Details of the case
In 2011, the USPTO rejected four trademark applications for the term “BOOKING.COM”, filed by the Dutch travel and hotel booking company, Booking.com. The trademark examining attorney determined the trademarks were not protectable because they were generic, or alternately, descriptive but lacking secondary meaning. In 2016, the Trademark Trial and Appeal Board affirmed the trademark examining attorney’s denial of Booking.com’s trademark applications and held that “BOOKING.COM” was merely descriptive and lacked acquired distinctiveness. Booking.com challenged this decision in the U.S. District Court for the Eastern District of Virginia.
In 2020, the Court’s 8-1 decision held that adding “.com” to a generic word can make the entire combination eligible for trademark protection, even though “booking” is a generic term for online hotel reservation services. This decision relied upon survey evidence of the relevant consuming public’s understanding of “BOOKING.COM”. The plaintiff produced a Teflon-style genericness survey which showed that a significant percentage of respondents identified “BOOKING.COM” as a brand name. The Court found the survey results to be “persuasive evidence that the consuming public understands ‘BOOKING.COM’ to be a specific brand and not a generic term.
For a trademark to be eligible for registration, it has to meet certain criteria, one of them being distinctiveness. As the purpose of a trademark is to signal a recognizable source of goods or services to the customer, only a distinctive-enough trademark can achieve this purpose without consumer confusion. Descriptive and generic trademarks, therefore, remain the central issue of most trademark registrations.
A descriptive trademark is a term with a dictionary meaning that directly describes some characteristic of the product or service. Descriptive marks are not registrable right away, but if the applicant can prove the brand name has acquired distinctiveness, it can be registered. Examples of such trademarks include Best Buy and American Apparel. The underlying reason stems from the market-wide recognition of these brands, which consequently enabled a successful trademark registration as the brand clearly signals the recognizable source of goods to the customer.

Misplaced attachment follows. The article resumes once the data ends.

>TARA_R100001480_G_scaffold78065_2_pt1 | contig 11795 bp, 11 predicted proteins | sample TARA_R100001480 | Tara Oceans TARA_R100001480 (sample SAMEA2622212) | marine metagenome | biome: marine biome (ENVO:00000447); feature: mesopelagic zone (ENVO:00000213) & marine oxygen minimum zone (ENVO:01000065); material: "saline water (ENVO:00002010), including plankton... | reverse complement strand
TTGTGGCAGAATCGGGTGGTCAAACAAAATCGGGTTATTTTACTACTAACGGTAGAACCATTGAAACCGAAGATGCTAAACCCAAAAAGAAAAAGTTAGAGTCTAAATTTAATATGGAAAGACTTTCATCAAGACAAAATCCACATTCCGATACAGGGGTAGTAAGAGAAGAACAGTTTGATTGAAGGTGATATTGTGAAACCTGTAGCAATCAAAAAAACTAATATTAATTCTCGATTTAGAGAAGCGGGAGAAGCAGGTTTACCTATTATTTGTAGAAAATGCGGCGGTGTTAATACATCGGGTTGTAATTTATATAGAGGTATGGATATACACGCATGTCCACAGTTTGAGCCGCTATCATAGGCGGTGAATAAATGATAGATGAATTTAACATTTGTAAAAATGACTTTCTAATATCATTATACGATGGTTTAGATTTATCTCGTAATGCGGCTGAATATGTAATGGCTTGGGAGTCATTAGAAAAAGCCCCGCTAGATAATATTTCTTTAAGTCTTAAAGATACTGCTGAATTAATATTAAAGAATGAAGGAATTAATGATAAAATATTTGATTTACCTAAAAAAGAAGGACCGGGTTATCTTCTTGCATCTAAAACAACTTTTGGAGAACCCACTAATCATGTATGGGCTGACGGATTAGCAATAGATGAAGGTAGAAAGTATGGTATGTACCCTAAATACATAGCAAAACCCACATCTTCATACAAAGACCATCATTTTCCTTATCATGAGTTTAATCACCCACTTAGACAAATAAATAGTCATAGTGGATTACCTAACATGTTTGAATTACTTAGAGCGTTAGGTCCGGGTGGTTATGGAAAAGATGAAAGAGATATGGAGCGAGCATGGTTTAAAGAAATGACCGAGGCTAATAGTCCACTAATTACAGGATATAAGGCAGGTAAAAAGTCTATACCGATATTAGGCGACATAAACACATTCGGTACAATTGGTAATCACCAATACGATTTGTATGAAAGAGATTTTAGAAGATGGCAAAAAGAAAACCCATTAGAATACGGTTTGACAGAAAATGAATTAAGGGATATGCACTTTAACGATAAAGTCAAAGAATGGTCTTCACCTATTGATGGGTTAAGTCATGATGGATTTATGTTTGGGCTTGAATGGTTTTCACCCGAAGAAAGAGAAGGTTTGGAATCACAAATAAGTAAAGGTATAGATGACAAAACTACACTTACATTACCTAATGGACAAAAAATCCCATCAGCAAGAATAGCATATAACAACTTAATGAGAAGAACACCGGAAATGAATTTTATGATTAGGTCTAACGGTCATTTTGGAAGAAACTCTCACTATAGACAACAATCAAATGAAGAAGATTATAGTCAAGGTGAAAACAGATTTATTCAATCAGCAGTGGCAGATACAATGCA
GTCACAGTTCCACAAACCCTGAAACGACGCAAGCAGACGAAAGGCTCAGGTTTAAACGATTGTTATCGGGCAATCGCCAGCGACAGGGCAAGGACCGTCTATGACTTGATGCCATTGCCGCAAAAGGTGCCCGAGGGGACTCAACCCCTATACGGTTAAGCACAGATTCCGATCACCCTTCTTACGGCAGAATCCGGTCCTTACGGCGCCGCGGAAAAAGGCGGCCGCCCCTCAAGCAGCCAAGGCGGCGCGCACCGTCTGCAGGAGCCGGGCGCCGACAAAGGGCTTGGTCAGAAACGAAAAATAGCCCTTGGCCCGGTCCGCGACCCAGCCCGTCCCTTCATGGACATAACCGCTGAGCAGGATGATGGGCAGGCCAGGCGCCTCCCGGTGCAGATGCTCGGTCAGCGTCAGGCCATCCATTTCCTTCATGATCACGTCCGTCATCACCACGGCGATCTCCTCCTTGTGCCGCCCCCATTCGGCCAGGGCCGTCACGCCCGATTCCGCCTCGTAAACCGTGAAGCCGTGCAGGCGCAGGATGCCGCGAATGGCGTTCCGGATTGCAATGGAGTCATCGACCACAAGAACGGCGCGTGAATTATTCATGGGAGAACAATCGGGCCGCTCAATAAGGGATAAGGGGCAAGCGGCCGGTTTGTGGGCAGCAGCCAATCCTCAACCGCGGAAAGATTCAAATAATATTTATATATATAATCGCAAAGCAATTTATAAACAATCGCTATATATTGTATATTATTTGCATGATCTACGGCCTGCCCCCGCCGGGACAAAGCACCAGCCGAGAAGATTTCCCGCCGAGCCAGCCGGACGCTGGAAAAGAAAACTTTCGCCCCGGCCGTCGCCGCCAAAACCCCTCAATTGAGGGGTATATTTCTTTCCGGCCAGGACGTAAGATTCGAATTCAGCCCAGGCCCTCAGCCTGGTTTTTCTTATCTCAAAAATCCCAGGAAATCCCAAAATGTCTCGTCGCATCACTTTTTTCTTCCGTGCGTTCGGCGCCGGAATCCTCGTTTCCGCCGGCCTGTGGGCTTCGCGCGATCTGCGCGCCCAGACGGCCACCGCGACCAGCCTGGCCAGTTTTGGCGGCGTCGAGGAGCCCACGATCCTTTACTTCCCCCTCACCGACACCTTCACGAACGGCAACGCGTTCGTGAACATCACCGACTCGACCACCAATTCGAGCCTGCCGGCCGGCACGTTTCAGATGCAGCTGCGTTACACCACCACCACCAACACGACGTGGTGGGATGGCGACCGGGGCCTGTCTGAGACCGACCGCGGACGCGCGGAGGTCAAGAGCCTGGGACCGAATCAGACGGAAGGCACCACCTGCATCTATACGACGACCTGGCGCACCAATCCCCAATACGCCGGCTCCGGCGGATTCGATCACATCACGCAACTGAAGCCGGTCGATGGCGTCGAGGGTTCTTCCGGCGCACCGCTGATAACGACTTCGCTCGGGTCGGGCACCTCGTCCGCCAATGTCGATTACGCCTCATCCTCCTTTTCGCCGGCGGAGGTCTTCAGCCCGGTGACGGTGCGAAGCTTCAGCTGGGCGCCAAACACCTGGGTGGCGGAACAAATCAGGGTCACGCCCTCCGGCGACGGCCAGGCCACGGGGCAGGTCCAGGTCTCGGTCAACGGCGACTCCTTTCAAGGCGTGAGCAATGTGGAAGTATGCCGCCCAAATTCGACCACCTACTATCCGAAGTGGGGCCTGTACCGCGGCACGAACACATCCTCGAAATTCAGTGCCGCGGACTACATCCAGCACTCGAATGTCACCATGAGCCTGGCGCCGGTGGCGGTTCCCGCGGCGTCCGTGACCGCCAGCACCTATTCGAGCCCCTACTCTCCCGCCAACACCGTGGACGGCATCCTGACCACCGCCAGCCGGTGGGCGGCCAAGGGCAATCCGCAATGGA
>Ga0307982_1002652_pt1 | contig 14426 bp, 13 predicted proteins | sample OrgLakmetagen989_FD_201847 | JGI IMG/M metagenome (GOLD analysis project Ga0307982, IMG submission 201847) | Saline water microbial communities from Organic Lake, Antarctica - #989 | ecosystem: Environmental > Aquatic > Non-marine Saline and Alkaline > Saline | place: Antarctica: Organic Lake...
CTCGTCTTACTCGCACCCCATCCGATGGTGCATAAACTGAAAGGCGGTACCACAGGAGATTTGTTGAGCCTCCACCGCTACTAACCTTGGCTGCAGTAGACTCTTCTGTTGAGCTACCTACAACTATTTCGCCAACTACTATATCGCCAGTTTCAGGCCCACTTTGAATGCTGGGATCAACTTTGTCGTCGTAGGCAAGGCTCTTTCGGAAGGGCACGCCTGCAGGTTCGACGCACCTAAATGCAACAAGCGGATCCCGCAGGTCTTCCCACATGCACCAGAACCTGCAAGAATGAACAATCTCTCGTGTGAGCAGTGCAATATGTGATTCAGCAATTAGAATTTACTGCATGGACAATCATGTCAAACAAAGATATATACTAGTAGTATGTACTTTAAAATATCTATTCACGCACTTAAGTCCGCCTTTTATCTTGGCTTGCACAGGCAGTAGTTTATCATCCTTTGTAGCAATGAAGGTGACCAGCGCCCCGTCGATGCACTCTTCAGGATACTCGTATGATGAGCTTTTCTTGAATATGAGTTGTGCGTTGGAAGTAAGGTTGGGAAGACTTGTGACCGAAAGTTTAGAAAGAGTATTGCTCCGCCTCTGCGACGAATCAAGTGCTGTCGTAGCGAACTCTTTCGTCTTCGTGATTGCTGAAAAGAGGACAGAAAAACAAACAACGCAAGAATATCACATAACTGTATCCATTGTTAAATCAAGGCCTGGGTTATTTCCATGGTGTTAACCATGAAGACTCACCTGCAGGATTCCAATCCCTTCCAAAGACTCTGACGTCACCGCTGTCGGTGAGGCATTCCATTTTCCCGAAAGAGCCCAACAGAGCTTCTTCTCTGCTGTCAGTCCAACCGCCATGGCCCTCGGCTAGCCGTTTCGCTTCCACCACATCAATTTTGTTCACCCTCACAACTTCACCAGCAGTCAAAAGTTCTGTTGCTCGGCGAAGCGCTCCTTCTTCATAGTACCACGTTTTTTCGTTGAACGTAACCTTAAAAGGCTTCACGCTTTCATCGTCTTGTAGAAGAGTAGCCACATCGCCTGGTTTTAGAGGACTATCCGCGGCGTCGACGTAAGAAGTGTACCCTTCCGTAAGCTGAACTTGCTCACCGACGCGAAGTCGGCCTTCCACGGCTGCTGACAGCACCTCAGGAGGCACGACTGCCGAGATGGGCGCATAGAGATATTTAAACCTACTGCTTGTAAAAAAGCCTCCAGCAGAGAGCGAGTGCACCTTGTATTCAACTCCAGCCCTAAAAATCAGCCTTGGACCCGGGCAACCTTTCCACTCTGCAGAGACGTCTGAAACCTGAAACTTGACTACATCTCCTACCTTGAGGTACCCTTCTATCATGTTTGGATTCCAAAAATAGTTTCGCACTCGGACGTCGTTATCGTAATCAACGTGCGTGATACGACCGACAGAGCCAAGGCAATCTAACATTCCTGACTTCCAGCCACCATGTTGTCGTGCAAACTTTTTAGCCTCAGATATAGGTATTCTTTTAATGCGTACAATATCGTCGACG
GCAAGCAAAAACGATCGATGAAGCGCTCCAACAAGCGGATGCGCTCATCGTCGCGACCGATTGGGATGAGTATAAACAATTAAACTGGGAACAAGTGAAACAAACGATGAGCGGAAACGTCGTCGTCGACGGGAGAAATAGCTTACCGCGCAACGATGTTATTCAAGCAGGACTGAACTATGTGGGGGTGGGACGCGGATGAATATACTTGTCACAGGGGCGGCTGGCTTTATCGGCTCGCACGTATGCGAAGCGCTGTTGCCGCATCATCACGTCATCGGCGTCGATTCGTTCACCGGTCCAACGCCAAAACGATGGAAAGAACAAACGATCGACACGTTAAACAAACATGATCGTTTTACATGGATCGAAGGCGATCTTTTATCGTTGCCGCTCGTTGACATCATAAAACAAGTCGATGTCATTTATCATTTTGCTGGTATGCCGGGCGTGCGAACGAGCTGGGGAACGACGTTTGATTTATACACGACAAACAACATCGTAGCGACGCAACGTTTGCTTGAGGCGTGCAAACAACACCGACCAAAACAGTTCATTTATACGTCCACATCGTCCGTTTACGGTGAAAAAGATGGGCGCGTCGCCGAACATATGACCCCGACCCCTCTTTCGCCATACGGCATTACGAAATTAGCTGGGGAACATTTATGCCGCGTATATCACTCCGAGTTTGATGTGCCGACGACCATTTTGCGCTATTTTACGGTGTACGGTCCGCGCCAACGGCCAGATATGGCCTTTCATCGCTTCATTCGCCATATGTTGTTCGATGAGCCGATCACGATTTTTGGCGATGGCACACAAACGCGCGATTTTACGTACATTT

Terms with generic meanings, such as “shoes” for a shoe business or “salt” for sodium chloride, can never acquire distinctiveness and are therefore unregistrable. Moreover, a brand name can become genericized if customers associate the name with a type of product/service rather than a particular brand, which is what happened to aspirin, yo-yo, cellophane and many others. When a brand becomes generic, it loses its right to trademark protection.
What does this mean for other generic trademarks?
Any decision by the Supreme Court, especially in a fundamental issue of trademark law, such as what is generic and what is protectable, will have consequences for future settlement of similar trademark disputes. This decision is a noteworthy win for brand owners, as it affirms that the consumers' interests are at the very forefront when it comes to brand names and underscores the importance of consumer perception evidence for those seeking to register arguably generic or descriptive terms as trademarks.
On the other hand, the answer to the question of whether the "GENERIC.COM" trademark is or is not considered generic remains the same - it depends. Adding ".COM" to an otherwise generic and unregistrable trademark does not automatically affect whether the trademark qualifies for trademark protection. The main takeaway is as follows: generic and descriptive words make alluring trademarks because of the powerful way they communicate your message to consumers. But they are very difficult to protect and remain so even after this decision.